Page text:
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Mindful Eating on My Alaskan Tour

September 10, 2017

Discussion about the amount of food to expect on my Alaskan tour began the moment we boarded the bus.

 

I think it started because someone asked about food. At first our guide joked, “No, we’re just going to give you bread and water. You didn’t know it, but you signed up for the weight loss tour.”

 

We all laughed.

 

Then she said, “But really, we’ll be stopping for a picnic lunch today and have dinner at the lodge tonight. And we have tons of snacks in a basket on the back seat. Feel free to help yourselves.”

 

I laughed again, this time to myself. Just the day before I had posted about concerns with the amount of food to expect on the tour. Clearly I hadn’t been wrong.

 

I decided to take a quick look in the back. I wasn’t hungry, but I was curious. Sure enough, the basket overflowed with breakfast-like foods. (It wasn’t even 7 a.m.)

 

I thought about the food I had brought. Seems like I had prepared for nothing after all, except to silence the little voice in my head.

 

And for the most part that was true. We nearly always had easy access to food, or at least food we could bring with us on hikes.

 

I only ate from my food supply a couple of times, apart from the airports. One was that first day. Since I hadn’t grabbed anything from the breakfast basket, when our morning hike ran long, I ate some nuts and dried fruit I had brought. Another day, I misjudged how much to eat for dinner – in the sense of not eating enough – so I had some nuts and a Luna bar later in the evening.

 

Mostly, though, I ate enough at meals not to need a snack. It helped that the tour company was amazing about dietary restrictions. I also felt better on that front when I realized I wasn’t the only gluten-free, dairy-free person, and in fact our bus driver was gluten-free.

 

The driver was in charge of a lot of the food, and she was very sweet at our first picnic lunch. She came over and said with genuine concern, “None of our normal sandwiches worked for you, so we had to make up a special one. It’s on gluten-free bread, with roast beef, lettuce, tomato, and caramelized onion, and we have mustard if you want it. I hope that’s okay?”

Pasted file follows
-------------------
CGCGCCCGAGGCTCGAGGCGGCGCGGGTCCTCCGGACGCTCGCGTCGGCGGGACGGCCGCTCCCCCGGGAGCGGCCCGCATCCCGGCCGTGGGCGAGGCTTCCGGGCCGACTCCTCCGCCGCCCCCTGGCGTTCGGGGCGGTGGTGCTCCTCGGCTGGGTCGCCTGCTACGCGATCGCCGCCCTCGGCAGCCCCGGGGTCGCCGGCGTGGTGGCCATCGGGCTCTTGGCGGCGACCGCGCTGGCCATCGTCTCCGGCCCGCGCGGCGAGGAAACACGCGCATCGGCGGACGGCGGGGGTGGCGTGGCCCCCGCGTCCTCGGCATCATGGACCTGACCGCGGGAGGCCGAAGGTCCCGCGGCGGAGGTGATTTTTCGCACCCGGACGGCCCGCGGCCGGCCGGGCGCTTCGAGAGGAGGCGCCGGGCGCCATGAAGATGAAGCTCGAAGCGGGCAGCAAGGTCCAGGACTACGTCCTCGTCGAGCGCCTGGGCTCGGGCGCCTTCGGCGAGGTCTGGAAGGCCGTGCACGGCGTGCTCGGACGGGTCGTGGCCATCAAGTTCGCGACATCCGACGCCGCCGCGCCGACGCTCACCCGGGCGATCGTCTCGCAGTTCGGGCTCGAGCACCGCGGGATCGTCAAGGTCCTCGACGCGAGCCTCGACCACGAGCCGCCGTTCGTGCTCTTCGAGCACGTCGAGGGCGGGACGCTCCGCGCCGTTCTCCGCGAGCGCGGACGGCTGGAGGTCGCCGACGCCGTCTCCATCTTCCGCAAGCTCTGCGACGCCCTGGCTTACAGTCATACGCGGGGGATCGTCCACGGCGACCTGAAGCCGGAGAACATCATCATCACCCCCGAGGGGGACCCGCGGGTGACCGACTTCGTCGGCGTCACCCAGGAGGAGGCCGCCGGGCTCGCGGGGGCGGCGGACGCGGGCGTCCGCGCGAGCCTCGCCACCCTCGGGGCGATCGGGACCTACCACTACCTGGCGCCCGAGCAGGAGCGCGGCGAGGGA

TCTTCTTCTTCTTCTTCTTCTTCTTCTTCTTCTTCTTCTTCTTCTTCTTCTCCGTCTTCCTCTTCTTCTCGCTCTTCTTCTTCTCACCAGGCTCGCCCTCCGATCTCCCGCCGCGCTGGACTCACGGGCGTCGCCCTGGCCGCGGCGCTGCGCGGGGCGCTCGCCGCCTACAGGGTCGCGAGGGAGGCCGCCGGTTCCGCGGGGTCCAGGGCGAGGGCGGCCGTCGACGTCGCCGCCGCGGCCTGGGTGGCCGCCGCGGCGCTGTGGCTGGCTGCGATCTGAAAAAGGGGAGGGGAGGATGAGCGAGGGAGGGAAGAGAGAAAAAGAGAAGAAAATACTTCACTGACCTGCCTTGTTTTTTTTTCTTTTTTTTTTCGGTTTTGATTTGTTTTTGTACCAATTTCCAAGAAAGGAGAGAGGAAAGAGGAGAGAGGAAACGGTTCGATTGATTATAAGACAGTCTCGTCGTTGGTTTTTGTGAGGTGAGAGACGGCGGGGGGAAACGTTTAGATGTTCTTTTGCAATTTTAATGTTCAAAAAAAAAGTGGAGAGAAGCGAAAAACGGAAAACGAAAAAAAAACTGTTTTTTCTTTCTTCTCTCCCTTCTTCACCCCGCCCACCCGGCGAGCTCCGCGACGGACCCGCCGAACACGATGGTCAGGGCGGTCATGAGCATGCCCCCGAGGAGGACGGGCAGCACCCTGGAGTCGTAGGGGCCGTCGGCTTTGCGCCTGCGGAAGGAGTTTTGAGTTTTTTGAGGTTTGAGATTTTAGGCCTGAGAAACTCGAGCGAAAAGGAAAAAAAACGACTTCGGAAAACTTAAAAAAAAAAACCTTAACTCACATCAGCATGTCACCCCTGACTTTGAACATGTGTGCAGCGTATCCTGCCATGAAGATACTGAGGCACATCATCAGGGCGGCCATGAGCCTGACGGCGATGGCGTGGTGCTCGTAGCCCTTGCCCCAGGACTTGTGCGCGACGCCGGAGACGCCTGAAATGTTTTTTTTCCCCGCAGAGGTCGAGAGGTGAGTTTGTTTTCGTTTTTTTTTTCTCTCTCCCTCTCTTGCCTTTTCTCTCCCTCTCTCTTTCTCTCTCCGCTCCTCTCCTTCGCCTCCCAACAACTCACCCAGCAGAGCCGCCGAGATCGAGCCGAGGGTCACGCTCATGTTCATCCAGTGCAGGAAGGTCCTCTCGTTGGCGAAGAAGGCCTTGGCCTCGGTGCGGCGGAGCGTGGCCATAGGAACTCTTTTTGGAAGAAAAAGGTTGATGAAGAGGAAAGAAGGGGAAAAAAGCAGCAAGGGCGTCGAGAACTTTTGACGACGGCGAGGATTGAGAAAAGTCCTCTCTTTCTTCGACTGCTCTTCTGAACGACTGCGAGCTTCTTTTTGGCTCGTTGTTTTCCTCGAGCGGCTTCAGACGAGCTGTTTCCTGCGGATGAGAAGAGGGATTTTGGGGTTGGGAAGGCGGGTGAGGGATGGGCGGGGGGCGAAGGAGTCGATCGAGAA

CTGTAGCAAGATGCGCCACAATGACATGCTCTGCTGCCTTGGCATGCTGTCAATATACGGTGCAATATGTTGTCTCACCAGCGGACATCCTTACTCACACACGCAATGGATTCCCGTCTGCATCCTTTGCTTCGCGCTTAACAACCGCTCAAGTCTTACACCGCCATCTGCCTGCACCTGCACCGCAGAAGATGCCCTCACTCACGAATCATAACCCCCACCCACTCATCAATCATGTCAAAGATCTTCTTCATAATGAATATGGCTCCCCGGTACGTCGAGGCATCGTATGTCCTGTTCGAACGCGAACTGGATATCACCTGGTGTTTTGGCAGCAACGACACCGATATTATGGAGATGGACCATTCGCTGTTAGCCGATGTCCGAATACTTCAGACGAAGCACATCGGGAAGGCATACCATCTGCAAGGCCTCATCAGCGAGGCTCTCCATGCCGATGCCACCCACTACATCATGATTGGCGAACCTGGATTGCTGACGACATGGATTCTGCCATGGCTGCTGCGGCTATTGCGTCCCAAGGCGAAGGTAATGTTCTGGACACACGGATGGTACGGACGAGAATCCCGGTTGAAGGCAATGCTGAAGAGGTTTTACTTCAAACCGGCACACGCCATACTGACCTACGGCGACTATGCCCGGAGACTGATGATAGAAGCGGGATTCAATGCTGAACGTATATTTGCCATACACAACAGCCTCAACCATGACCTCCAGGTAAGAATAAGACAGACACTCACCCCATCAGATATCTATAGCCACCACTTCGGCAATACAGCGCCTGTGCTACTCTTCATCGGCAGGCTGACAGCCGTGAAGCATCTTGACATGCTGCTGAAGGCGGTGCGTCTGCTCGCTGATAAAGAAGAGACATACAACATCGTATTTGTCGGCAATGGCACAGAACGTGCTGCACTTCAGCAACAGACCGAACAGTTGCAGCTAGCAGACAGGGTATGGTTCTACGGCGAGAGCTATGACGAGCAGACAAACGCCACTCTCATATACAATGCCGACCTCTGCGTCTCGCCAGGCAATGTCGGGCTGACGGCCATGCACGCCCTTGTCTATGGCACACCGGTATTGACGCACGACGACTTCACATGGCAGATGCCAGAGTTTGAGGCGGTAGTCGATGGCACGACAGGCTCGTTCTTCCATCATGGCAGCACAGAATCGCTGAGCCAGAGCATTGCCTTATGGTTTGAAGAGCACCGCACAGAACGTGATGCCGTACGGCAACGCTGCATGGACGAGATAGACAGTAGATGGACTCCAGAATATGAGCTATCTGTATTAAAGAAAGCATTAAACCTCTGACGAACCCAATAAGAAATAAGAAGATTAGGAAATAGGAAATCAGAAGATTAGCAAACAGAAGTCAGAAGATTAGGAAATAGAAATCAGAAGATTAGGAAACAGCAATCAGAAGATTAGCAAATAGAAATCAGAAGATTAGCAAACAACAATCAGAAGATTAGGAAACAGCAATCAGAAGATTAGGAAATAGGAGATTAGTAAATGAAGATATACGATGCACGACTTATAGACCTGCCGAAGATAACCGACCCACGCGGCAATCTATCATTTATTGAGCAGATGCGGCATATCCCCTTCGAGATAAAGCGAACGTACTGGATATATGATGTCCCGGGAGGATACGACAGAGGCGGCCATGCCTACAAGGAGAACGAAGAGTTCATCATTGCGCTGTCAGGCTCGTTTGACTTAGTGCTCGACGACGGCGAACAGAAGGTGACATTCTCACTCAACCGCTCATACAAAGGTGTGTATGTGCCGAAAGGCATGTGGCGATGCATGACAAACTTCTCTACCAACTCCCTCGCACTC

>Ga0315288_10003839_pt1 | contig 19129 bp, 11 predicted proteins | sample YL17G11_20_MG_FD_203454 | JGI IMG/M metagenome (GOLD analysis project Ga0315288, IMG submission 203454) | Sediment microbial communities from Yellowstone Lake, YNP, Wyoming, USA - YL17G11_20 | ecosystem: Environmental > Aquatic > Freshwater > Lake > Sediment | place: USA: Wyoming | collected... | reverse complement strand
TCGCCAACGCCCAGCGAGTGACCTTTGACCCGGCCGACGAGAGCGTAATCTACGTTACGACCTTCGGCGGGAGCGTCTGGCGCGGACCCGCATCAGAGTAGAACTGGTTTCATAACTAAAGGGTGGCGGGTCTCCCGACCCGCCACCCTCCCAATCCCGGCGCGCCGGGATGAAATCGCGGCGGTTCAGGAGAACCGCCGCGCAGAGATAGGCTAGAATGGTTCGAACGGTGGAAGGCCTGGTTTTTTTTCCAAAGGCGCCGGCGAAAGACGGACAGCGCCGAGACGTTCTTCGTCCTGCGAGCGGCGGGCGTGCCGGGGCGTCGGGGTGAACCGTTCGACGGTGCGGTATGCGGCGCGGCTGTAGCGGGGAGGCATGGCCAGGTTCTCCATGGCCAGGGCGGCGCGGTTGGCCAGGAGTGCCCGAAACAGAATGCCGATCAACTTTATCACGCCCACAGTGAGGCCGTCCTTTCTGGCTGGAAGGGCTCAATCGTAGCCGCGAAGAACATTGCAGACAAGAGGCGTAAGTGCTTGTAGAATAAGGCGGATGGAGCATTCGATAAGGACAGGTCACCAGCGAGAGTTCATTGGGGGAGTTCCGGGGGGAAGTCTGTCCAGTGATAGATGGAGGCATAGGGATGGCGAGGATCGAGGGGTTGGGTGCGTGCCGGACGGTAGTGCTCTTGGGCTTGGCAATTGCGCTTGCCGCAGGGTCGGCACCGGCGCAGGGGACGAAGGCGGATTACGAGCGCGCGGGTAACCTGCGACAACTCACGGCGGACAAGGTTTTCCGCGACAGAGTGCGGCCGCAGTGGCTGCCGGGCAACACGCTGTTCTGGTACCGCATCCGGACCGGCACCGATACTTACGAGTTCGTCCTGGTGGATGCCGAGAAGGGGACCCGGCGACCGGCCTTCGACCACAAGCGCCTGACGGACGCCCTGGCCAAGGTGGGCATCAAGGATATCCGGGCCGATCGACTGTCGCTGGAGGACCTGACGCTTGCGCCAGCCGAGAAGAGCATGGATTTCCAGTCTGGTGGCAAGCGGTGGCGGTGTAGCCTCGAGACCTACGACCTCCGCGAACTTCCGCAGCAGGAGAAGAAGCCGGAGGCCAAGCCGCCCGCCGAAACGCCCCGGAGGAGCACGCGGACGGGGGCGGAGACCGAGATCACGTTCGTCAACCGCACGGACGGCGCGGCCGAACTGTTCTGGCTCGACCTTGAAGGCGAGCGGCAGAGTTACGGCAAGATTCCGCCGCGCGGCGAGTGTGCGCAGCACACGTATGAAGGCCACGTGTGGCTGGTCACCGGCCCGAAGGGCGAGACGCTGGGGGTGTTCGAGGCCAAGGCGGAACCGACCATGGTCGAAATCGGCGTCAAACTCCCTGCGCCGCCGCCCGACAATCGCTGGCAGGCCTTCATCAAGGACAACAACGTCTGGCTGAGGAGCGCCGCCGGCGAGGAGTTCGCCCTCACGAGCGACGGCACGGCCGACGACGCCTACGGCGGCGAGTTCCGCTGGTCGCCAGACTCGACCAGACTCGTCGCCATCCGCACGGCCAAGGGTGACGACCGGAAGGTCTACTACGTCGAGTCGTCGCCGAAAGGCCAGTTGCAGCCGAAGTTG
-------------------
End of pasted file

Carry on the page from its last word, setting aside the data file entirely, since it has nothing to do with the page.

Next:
I was quick to reassure her, “That sounds great!”

 

And it was. They also had separate tortilla chips (I guess most packaged potato chips have soy, dairy, and/or gluten), and gluten-free cookies – homemade, I might add. A nice touch.

 

Then the evening of our first day, the folks at the lodge left the cheese off my poached pear salad, gave me quinoa instead of rice, and sorbet instead of ice cream.

 

It was all excellent, and I deeply appreciated their thoughtfulness. Yet in a strange way, it actually increased the temptation to overeat.

 

After all, they had gone to extra effort to make something special for me. Shouldn’t I eat it all?

 

Although from observing the others on my tour, everyone struggled with how much to eat. It’s hard not to, when you have constant access to tasty food that’s effectively free, since it was already included in our tour package.

 

One person even commented at the end, “I feel like I’ve done nothing but eat!”

 

When I felt that temptation, I reminded myself of two things. First, I was on vacation, and I got to pick what and how much I wanted to eat. It wasn’t my job to make anyone else happy. And two, I had set my intention to feel good after eating so I could enjoy the trip. I wouldn’t be able to do that if I went overboard.

 

That helped me take care in my eating. But this isn’t to say I didn’t indulge at all.

 

For instance, our third night we went to dinner at Resurrection Roadhouse at Seward Windsong Lodge. I had looked at the menu online, and I knew I wanted dessert.

 

So I planned for it. Earlier in the day, I tried to get in as much walking time as I could. Then at dinner, I only sampled the appetizers, even though they were good: tortilla chips with hummus and salsa, and roasted Brussels sprouts. I also ordered a lighter main dish than I might have normally.

 

This meant I still had space for the dessert I wanted, the chocolate redoubt (chocolate cake, chocolate mousse, chocolate ganache, and crème brulée ice cream). Although I have to say it was bigger than I expected.

 

 

I didn’t know if I’d eat all of it. I decided to start with the part I wanted most, the chocolate mousse interior. Then I moved onto the cake and ice cream. I got most of the way through when I realized – I’d had enough.

 

It felt a little silly leaving the last few bites of cake, but I didn’t have any need to eat it. And it worked out perfectly because our guide had considered getting the cake but knew it would be too much for her. So she finished the last part, which was the perfect amount to accompany her root beer float.

 

In the end, as often happens for me on vacations, I ate more mindfully while away because I was hyper-focused on it. Only once did I feel like I ate too much, and it quickly balanced out later with some extra walking time and less at later meals.

 

Now comes the interesting part – settling back in at home and seeing if I can retain that focus. Stay tuned.

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